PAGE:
"I think that the parents are ready to take back the schools" through a stricter dress code, said board member Mary Russell. But she insisted the district first have a "conversation with the community" and discuss how it plans to enforce such a code.

Board member Carol Cook said the public will weigh in whether the board invites them or not. Better to have them participate before a decision is made, she said.

Kori Hendricks-Ralston and husband Mark Ralston disagreed Tuesday on whether uniforms are appropriate. The Seminole couple has two young children; the eldest began kindergarten this year.

Mark Ralston said he wore uniforms as a child, and students concentrated on their studies rather than on clothes.

"There was not time to waste in school talking about what people were wearing," he said. "It's not something kids should be worrying about."

His wife disagreed.

"I'm against uniforms - (students) should be able to have individuality and their own style," she said. "But I am for stricter rules, because some of the clothes are too revealing."

In other action Tuesday, the School Board decided against a policy change that would have paved the way for a mental health screening pilot program at one high school. The voluntary program also would have identified students who showed suicidal tendencies. It would have suggested treatment for such students with their parents' permission.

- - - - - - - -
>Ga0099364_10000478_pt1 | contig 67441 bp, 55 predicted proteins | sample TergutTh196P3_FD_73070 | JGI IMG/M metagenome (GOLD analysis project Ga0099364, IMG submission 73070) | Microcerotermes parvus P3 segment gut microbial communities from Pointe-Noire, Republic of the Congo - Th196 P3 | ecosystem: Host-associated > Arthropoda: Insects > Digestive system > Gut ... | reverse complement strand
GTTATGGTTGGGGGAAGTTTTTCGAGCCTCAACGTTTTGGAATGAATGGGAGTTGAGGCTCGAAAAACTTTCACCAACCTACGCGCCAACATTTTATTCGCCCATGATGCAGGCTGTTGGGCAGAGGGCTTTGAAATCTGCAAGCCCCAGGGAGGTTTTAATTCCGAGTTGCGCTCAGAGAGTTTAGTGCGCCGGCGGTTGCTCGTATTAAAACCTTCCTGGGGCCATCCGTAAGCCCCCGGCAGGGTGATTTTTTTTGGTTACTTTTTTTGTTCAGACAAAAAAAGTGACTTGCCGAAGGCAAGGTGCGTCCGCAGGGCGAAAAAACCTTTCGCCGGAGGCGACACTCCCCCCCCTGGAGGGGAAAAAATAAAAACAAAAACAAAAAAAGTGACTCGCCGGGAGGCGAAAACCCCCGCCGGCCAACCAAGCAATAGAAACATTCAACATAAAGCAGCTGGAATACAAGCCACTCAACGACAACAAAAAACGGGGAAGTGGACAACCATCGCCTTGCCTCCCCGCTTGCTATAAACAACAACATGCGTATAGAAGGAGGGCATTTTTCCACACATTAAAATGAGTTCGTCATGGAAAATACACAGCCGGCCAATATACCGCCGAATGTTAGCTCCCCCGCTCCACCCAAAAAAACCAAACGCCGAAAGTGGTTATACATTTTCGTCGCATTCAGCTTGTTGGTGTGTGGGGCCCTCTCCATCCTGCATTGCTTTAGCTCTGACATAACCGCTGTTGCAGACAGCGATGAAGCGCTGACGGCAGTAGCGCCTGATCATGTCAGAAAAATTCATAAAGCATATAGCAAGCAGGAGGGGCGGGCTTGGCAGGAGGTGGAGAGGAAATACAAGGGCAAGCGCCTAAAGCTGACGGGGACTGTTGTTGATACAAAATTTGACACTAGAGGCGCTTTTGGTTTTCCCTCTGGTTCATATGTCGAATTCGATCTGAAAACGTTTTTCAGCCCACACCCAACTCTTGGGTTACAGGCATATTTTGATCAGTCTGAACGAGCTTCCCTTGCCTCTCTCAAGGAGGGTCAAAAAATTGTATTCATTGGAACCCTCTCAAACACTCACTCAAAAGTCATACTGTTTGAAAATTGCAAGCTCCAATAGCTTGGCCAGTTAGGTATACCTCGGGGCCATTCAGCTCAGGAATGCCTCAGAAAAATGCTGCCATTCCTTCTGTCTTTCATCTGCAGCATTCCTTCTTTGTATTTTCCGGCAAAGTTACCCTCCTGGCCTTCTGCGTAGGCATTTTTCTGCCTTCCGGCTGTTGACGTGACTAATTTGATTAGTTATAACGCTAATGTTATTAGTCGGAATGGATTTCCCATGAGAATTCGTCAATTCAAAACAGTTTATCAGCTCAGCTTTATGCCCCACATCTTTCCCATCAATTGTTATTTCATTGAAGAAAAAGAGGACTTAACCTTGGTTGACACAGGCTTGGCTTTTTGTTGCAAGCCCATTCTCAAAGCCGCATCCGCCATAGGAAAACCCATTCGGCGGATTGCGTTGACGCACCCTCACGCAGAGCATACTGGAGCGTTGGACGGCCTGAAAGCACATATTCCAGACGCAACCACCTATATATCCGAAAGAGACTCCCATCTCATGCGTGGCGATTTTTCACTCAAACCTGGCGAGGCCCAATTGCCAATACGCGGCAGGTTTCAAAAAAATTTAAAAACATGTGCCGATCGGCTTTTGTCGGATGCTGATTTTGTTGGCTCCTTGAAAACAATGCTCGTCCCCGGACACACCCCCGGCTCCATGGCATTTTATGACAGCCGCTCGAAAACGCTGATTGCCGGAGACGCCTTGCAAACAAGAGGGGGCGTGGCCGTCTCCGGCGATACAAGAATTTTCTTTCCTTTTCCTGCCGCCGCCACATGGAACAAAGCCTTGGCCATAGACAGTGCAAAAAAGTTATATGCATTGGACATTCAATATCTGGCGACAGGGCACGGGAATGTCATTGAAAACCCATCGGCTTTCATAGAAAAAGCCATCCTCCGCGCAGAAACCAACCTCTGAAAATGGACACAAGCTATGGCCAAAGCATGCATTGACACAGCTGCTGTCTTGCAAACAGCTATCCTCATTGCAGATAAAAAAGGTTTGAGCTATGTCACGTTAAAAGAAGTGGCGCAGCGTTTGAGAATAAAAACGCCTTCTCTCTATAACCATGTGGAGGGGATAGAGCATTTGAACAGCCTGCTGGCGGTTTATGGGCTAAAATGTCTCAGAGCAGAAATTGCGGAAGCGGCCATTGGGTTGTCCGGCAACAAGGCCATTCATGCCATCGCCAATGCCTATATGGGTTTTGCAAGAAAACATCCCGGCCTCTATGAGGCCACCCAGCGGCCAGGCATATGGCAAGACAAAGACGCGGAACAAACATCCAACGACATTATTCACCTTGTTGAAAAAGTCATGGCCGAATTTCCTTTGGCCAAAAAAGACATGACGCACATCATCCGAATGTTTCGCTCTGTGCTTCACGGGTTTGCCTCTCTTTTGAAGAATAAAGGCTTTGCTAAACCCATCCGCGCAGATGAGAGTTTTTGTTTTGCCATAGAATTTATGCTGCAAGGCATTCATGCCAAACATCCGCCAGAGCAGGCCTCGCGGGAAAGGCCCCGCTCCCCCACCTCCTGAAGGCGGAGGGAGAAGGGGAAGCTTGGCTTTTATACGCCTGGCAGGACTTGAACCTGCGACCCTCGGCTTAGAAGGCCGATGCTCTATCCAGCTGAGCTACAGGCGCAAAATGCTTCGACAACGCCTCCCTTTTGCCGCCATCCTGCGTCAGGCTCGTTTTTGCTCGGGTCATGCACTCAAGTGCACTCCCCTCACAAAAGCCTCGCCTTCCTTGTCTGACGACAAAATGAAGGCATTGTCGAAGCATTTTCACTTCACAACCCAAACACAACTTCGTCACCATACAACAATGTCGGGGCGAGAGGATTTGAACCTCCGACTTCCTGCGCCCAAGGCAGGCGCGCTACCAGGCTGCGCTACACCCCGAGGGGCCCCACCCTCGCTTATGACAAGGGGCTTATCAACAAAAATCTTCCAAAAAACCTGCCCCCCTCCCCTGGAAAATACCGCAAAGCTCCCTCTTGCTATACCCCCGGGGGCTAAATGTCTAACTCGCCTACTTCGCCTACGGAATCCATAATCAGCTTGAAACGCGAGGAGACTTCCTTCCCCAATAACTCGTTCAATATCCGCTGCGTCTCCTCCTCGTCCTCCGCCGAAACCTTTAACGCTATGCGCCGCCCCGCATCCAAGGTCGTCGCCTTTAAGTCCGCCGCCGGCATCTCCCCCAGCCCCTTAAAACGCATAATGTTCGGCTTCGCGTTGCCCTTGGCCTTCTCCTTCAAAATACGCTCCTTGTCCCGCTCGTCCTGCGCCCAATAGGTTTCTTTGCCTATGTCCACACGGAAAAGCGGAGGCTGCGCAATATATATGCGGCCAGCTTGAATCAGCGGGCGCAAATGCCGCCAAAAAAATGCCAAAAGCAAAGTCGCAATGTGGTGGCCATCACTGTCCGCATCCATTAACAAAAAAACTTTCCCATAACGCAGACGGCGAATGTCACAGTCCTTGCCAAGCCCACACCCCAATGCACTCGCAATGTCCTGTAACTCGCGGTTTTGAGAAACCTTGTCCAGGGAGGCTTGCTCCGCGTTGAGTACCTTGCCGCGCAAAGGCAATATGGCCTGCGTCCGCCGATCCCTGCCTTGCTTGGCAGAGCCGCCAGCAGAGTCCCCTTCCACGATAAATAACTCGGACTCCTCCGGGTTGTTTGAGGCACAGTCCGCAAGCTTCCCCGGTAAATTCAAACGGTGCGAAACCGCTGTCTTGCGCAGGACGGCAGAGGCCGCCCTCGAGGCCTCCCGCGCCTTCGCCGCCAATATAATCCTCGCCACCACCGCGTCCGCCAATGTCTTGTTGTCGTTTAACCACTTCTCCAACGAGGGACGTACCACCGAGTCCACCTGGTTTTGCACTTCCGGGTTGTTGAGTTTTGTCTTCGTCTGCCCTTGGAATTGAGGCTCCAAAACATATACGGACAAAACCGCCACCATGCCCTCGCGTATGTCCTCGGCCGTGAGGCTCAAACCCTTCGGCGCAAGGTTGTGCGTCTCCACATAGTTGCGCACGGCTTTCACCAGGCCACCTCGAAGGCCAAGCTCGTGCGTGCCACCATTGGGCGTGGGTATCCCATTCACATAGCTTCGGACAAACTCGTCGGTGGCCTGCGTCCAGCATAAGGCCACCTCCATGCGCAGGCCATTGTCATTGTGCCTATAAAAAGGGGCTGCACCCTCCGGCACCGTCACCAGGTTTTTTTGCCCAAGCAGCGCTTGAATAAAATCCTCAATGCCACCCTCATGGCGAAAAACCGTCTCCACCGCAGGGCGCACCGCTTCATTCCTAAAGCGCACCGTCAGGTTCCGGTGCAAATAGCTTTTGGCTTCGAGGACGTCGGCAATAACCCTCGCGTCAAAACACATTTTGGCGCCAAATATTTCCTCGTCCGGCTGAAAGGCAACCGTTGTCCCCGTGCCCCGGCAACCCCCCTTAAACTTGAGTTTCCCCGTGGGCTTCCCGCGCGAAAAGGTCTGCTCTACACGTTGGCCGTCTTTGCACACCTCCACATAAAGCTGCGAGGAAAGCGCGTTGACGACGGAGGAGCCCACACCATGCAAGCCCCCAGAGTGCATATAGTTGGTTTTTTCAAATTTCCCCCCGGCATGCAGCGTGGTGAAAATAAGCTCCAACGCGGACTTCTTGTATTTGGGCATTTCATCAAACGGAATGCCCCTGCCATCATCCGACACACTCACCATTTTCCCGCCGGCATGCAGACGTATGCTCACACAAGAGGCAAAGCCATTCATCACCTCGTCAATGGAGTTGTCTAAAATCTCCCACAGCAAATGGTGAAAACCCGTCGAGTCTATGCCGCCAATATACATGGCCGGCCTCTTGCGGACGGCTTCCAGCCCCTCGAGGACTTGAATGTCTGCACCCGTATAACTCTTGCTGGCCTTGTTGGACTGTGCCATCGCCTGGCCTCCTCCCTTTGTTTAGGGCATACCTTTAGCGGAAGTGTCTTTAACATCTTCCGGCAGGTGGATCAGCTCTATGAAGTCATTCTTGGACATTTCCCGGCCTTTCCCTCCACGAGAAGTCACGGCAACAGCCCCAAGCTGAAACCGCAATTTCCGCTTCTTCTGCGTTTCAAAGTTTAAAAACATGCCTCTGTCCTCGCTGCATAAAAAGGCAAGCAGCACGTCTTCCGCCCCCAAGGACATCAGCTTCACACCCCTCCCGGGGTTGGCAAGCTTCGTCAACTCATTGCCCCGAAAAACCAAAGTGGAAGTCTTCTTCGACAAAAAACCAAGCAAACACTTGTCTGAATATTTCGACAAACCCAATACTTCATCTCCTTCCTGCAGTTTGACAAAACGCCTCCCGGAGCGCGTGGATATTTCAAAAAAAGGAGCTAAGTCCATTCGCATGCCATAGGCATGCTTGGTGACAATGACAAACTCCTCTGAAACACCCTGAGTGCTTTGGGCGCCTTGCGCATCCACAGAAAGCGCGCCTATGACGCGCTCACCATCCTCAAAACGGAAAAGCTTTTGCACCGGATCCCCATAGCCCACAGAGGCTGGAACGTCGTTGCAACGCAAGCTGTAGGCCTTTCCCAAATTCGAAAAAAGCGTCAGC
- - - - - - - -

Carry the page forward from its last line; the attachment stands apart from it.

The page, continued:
A majority of board members cited concerns about the program and said the existing policy governing student surveys did not need to be changed.

The lone supporter of the program, board member Linda Lerner, said it would have addressed the problem of teen suicide. She also said her fellow board members were intimidated by a vigorous e-mail campaign conducted by members of the Clearwater-based Church of Scientology.

Scientologists were opposed to the program, based on their vehement objections to psychiatry and psychology. Board members disputed Lerner's claim, saying they based their decision on many factors.

Information from Times staff writer Lauren Bayne Anderson, researcher Kitty Bennett and the Lakeland Ledger was used in this report.

[Last modified January 26, 2005, 04:57:40]